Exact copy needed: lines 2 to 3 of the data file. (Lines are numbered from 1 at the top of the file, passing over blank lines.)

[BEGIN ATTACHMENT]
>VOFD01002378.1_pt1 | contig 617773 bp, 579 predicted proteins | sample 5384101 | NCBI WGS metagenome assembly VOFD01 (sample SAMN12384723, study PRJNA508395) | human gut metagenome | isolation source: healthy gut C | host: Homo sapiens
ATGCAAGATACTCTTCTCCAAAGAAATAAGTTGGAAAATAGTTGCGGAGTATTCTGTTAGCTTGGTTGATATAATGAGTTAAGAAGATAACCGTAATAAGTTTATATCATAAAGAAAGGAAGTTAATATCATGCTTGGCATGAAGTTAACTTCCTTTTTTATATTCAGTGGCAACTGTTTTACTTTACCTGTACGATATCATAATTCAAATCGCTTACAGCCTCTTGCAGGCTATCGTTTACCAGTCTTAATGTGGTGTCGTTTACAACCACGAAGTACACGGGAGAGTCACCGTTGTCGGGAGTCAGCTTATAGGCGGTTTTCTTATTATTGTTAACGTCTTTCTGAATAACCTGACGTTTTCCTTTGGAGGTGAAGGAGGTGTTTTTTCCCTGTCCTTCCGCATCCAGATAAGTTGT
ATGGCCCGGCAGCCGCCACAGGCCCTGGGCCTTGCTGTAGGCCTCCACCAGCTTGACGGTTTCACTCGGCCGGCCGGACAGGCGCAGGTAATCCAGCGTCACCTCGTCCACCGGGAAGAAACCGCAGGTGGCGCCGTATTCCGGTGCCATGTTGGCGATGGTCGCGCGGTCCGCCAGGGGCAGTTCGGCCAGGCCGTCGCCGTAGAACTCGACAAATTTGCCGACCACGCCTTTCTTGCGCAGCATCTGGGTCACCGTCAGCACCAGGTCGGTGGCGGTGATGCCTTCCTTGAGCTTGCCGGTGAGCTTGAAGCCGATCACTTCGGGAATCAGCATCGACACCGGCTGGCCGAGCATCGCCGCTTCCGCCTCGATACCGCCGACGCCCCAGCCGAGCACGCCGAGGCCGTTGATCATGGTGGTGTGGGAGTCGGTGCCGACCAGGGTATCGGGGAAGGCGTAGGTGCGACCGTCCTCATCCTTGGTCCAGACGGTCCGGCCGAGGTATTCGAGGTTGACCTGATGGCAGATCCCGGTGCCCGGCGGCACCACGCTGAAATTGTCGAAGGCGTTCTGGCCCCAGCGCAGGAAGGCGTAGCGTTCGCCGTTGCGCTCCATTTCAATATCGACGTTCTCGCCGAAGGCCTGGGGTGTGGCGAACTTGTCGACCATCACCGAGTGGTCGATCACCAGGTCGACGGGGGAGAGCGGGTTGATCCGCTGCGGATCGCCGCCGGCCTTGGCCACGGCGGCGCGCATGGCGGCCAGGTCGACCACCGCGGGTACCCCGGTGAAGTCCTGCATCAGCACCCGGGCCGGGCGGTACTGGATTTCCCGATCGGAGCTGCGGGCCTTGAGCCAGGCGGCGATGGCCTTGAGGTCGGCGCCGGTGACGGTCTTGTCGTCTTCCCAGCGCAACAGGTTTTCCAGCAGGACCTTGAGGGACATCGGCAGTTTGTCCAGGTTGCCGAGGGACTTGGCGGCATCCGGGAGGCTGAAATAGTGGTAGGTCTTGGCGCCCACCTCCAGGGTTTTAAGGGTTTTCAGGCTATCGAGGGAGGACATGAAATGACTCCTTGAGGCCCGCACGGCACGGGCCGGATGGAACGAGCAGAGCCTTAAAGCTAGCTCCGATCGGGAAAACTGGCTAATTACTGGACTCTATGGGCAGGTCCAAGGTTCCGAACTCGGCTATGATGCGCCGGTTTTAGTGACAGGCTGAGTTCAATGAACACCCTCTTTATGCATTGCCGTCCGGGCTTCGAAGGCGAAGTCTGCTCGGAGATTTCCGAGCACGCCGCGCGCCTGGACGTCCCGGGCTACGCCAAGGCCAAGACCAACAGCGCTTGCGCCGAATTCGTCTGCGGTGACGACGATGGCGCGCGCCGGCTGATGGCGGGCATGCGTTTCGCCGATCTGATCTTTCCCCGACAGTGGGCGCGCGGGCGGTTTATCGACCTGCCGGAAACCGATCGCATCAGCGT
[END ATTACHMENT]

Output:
ATGCAAGATACTCTTCTCCAAAGAAATAAGTTGGAAAATAGTTGCGGAGTATTCTGTTAGCTTGGTTGATATAATGAGTTAAGAAGATAACCGTAATAAGTTTATATCATAAAGAAAGGAAGTTAATATCATGCTTGGCATGAAGTTAACTTCCTTTTTTATATTCAGTGGCAACTGTTTTACTTTACCTGTACGATATCATAATTCAAATCGCTTACAGCCTCTTGCAGGCTATCGTTTACCAGTCTTAATGTGGTGTCGTTTACAACCACGAAGTACACGGGAGAGTCACCGTTGTCGGGAGTCAGCTTATAGGCGGTTTTCTTATTATTGTTAACGTCTTTCTGAATAACCTGACGTTTTCCTTTGGAGGTGAAGGAGGTGTTTTTTCCCTGTCCTTCCGCATCCAGATAAGTTGT
ATGGCCCGGCAGCCGCCACAGGCCCTGGGCCTTGCTGTAGGCCTCCACCAGCTTGACGGTTTCACTCGGCCGGCCGGACAGGCGCAGGTAATCCAGCGTCACCTCGTCCACCGGGAAGAAACCGCAGGTGGCGCCGTATTCCGGTGCCATGTTGGCGATGGTCGCGCGGTCCGCCAGGGGCAGTTCGGCCAGGCCGTCGCCGTAGAACTCGACAAATTTGCCGACCACGCCTTTCTTGCGCAGCATCTGGGTCACCGTCAGCACCAGGTCGGTGGCGGTGATGCCTTCCTTGAGCTTGCCGGTGAGCTTGAAGCCGATCACTTCGGGAATCAGCATCGACACCGGCTGGCCGAGCATCGCCGCTTCCGCCTCGATACCGCCGACGCCCCAGCCGAGCACGCCGAGGCCGTTGATCATGGTGGTGTGGGAGTCGGTGCCGACCAGGGTATCGGGGAAGGCGTAGGTGCGACCGTCCTCATCCTTGGTCCAGACGGTCCGGCCGAGGTATTCGAGGTTGACCTGATGGCAGATCCCGGTGCCCGGCGGCACCACGCTGAAATTGTCGAAGGCGTTCTGGCCCCAGCGCAGGAAGGCGTAGCGTTCGCCGTTGCGCTCCATTTCAATATCGACGTTCTCGCCGAAGGCCTGGGGTGTGGCGAACTTGTCGACCATCACCGAGTGGTCGATCACCAGGTCGACGGGGGAGAGCGGGTTGATCCGCTGCGGATCGCCGCCGGCCTTGGCCACGGCGGCGCGCATGGCGGCCAGGTCGACCACCGCGGGTACCCCGGTGAAGTCCTGCATCAGCACCCGGGCCGGGCGGTACTGGATTTCCCGATCGGAGCTGCGGGCCTTGAGCCAGGCGGCGATGGCCTTGAGGTCGGCGCCGGTGACGGTCTTGTCGTCTTCCCAGCGCAACAGGTTTTCCAGCAGGACCTTGAGGGACATCGGCAGTTTGTCCAGGTTGCCGAGGGACTTGGCGGCATCCGGGAGGCTGAAATAGTGGTAGGTCTTGGCGCCCACCTCCAGGGTTTTAAGGGTTTTCAGGCTATCGAGGGAGGACATGAAATGACTCCTTGAGGCCCGCACGGCACGGGCCGGATGGAACGAGCAGAGCCTTAAAGCTAGCTCCGATCGGGAAAACTGGCTAATTACTGGACTCTATGGGCAGGTCCAAGGTTCCGAACTCGGCTATGATGCGCCGGTTTTAGTGACAGGCTGAGTTCAATGAACACCCTCTTTATGCATTGCCGTCCGGGCTTCGAAGGCGAAGTCTGCTCGGAGATTTCCGAGCACGCCGCGCGCCTGGACGTCCCGGGCTACGCCAAGGCCAAGACCAACAGCGCTTGCGCCGAATTCGTCTGCGGTGACGACGATGGCGCGCGCCGGCTGATGGCGGGCATGCGTTTCGCCGATCTGATCTTTCCCCGACAGTGGGCGCGCGGGCGGTTTATCGACCTGCCGGAAACCGATCGCATCAGCGT